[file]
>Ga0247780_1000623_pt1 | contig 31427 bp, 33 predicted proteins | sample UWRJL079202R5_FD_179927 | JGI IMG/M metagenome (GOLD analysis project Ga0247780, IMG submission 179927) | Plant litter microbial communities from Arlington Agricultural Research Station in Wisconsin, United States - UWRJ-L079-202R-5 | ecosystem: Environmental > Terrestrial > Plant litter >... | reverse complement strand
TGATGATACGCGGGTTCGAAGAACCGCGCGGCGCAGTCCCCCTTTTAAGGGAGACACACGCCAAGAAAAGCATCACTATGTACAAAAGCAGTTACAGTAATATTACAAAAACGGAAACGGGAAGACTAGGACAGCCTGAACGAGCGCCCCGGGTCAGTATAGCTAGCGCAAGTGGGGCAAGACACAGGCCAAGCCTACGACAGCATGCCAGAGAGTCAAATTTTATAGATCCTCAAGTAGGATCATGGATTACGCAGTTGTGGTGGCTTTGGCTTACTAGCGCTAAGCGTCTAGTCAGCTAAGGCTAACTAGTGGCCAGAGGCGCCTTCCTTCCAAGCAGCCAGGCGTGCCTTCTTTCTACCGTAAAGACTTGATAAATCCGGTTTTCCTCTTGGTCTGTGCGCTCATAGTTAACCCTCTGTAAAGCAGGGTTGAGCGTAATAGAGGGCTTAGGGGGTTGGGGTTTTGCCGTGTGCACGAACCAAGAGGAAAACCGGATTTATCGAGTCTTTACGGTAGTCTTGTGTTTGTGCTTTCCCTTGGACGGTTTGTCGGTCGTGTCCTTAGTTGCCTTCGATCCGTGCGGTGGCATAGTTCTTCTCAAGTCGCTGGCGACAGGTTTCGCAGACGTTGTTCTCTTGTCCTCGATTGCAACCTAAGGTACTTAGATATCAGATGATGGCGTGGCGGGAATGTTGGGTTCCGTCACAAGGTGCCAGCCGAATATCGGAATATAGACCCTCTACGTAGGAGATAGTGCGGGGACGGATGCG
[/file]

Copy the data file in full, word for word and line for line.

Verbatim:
>Ga0247780_1000623_pt1 | contig 31427 bp, 33 predicted proteins | sample UWRJL079202R5_FD_179927 | JGI IMG/M metagenome (GOLD analysis project Ga0247780, IMG submission 179927) | Plant litter microbial communities from Arlington Agricultural Research Station in Wisconsin, United States - UWRJ-L079-202R-5 | ecosystem: Environmental > Terrestrial > Plant litter >... | reverse complement strand
TGATGATACGCGGGTTCGAAGAACCGCGCGGCGCAGTCCCCCTTTTAAGGGAGACACACGCCAAGAAAAGCATCACTATGTACAAAAGCAGTTACAGTAATATTACAAAAACGGAAACGGGAAGACTAGGACAGCCTGAACGAGCGCCCCGGGTCAGTATAGCTAGCGCAAGTGGGGCAAGACACAGGCCAAGCCTACGACAGCATGCCAGAGAGTCAAATTTTATAGATCCTCAAGTAGGATCATGGATTACGCAGTTGTGGTGGCTTTGGCTTACTAGCGCTAAGCGTCTAGTCAGCTAAGGCTAACTAGTGGCCAGAGGCGCCTTCCTTCCAAGCAGCCAGGCGTGCCTTCTTTCTACCGTAAAGACTTGATAAATCCGGTTTTCCTCTTGGTCTGTGCGCTCATAGTTAACCCTCTGTAAAGCAGGGTTGAGCGTAATAGAGGGCTTAGGGGGTTGGGGTTTTGCCGTGTGCACGAACCAAGAGGAAAACCGGATTTATCGAGTCTTTACGGTAGTCTTGTGTTTGTGCTTTCCCTTGGACGGTTTGTCGGTCGTGTCCTTAGTTGCCTTCGATCCGTGCGGTGGCATAGTTCTTCTCAAGTCGCTGGCGACAGGTTTCGCAGACGTTGTTCTCTTGTCCTCGATTGCAACCTAAGGTACTTAGATATCAGATGATGGCGTGGCGGGAATGTTGGGTTCCGTCACAAGGTGCCAGCCGAATATCGGAATATAGACCCTCTACGTAGGAGATAGTGCGGGGACGGATGCG